Alberta: Picketing of Employee Residences

Posted by Johannes Schenk on October 15th, 2005 — Posted in Labour Law

The Alberta Court of Queen’s Bench recently considered the matter of picketing of employee residences in Telus Communications Inc. v. Telecommunications Workers Union, 2005 ABQB 719. I recently posted on this issue as it had been dealt with by the BC Supreme Court.

Telus brought on a motion to amend the original injunction to prohibit picketing of employee residences on the same basis that the order had been granted in the BC case.

The Alberta QB Court distinguished the situation before it from the BC case in that the Alberta conduct was not as egregious as the BC conduct. In addition, Madam Justice Hughes disagreed with Justice Burnyeat of the BC Supreme Court stating:

Beyond that, however, I can not agree with Burnyeat J.’s view at para. 19 that “… picketing of homes is merely an unlawful interference with the person’s enjoyment of his or her ownership or occupation of property.” In my view the Supreme Court of Canada in Pepsi-Cola, held that picketing at private residences is prima facie legal, provided that there is no unlawful conduct associated therewith.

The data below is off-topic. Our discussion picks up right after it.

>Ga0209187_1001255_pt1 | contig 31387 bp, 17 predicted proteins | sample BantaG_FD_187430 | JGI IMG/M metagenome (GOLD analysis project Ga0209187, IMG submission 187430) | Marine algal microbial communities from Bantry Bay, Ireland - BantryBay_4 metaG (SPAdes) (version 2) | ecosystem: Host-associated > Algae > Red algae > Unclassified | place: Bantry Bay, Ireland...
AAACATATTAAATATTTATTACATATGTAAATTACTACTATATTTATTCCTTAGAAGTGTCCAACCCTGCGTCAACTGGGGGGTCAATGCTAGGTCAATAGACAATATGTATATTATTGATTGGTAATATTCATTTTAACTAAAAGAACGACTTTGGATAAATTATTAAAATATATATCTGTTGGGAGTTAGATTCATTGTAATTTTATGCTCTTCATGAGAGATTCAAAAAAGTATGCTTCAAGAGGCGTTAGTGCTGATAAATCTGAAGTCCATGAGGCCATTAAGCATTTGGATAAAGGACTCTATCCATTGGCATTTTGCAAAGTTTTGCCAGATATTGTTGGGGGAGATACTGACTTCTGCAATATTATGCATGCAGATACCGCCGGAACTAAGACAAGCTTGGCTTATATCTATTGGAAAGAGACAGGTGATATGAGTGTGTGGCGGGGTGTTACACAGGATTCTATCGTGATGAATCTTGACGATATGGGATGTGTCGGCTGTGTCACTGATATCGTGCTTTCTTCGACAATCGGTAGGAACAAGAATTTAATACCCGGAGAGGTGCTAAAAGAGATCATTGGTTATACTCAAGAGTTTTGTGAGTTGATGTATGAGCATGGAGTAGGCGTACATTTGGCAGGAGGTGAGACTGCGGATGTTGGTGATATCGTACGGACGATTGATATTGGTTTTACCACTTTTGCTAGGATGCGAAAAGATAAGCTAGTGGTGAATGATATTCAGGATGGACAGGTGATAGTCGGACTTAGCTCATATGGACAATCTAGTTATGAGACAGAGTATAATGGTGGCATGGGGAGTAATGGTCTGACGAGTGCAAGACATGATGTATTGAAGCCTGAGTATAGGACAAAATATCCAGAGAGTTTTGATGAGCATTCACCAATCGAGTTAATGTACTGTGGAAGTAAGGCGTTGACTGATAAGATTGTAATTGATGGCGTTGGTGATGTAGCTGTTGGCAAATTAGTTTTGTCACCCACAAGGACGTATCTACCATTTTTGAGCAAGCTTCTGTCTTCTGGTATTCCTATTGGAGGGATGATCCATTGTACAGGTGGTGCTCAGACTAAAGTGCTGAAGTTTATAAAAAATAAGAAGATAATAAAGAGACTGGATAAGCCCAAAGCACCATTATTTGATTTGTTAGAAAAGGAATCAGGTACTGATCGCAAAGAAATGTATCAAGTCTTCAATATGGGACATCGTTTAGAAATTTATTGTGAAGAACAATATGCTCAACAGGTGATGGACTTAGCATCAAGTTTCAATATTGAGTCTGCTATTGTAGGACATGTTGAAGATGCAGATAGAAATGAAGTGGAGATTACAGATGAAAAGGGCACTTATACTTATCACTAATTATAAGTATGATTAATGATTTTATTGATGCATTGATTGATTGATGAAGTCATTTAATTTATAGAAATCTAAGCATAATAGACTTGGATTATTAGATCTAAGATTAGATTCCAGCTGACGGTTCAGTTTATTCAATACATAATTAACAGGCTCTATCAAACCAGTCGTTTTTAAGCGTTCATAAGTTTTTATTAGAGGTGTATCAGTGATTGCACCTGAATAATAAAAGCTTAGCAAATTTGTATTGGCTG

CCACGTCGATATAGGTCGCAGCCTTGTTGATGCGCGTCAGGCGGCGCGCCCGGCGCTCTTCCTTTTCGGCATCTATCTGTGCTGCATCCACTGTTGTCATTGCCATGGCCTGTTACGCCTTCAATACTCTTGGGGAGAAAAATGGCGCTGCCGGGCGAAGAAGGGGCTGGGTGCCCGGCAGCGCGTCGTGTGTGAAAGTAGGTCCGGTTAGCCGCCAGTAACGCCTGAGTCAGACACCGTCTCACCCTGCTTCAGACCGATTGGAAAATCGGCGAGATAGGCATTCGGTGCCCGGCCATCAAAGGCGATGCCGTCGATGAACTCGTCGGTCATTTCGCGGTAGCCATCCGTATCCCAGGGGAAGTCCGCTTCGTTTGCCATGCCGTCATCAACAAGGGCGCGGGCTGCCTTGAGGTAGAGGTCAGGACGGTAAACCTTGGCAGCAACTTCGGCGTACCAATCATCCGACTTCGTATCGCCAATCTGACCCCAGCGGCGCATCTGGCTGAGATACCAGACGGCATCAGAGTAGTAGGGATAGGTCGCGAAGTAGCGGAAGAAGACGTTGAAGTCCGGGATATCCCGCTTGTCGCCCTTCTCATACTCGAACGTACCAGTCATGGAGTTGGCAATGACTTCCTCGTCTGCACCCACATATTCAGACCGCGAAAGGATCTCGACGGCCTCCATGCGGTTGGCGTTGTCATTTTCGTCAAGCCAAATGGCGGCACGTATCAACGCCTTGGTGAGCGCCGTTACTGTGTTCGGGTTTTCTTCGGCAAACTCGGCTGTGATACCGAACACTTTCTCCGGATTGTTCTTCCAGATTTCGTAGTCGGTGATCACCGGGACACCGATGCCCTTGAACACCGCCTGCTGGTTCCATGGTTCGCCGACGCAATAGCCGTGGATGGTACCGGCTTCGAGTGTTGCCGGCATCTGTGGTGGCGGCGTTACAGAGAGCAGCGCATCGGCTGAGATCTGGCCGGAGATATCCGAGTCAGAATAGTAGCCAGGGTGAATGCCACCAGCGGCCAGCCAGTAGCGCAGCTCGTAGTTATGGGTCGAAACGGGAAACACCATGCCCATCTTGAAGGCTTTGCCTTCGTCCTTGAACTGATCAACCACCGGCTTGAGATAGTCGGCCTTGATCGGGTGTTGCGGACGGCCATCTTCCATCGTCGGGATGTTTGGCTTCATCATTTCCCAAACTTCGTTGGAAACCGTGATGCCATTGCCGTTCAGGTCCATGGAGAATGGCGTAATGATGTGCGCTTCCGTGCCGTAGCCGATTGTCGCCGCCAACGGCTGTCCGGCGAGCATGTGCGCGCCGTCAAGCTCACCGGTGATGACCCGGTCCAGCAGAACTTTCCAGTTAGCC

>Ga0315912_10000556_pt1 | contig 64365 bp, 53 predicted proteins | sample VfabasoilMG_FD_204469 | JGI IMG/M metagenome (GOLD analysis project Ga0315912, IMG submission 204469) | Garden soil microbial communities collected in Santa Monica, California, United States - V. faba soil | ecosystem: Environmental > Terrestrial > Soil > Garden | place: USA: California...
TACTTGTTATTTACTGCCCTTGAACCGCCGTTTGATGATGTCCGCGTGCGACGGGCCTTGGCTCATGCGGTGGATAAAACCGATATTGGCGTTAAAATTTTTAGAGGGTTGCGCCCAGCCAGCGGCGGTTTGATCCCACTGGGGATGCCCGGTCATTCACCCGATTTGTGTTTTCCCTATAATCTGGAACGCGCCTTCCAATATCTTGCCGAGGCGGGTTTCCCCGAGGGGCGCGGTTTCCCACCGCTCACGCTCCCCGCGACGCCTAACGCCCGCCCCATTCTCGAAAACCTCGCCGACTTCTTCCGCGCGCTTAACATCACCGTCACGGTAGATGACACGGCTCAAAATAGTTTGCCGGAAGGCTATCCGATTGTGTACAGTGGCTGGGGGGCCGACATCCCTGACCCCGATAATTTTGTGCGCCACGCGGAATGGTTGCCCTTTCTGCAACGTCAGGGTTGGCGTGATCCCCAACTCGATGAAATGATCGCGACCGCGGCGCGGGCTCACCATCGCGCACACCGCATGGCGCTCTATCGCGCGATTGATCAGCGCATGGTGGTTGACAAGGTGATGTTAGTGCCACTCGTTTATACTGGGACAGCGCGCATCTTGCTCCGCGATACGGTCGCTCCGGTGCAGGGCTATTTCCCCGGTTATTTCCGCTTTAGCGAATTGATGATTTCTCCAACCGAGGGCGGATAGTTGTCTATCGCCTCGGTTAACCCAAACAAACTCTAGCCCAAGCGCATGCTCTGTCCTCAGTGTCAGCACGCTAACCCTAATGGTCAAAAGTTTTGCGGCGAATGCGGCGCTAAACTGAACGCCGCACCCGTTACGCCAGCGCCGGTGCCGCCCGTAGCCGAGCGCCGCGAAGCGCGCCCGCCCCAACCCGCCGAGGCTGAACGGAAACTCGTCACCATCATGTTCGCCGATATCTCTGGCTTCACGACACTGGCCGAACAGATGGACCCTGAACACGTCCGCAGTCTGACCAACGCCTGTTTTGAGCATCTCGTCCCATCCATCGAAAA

The Alberta QB Court held that Telus could not enjoin picketing of its employees’ residences because the conduct did not affect the business operations of Telus in an actionable manner. The Court went on to state that the indvidual employees whose residences were picketed could ask for an injunction and commented that such a process would be duplicative of the present hearing. The Court also noted that the TWU agreed that its members should not be committing trespass or make excessive noise.

The Court then amended the original injunction as follows:

  • Residential picketing of the homes of all Telus employees is limited to the
    hours of 9 a.m. to 4 p.m.;
  • There is to be no contact with children of the Telus employees when
    picketing occurs as stated above;
  • Picketers must be at least 5 feet on either side of any entrance or exit to the
    residence of any Telus employee picketed;
  • There will be no excessive noise, shouting or swearing;
  • Picketing will be limited to no more than 4 picketers; and
  • No trespassing, including no littering.

Although it appears that the two sides to this dispute are moving toward a resolution of the job action, the case is interesting for the purpose of comparing the approach taken by the BC and Alberta Courts on the matter of residential picketing.

1 Comment »

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Dave

Interesting topic… I’m working in this industry myself and I don’t agree about this in 100%, but I added your page to my bookmarks and hope to see more interesting articles in the future

Posted on September 11, 2006 at 10:52 am

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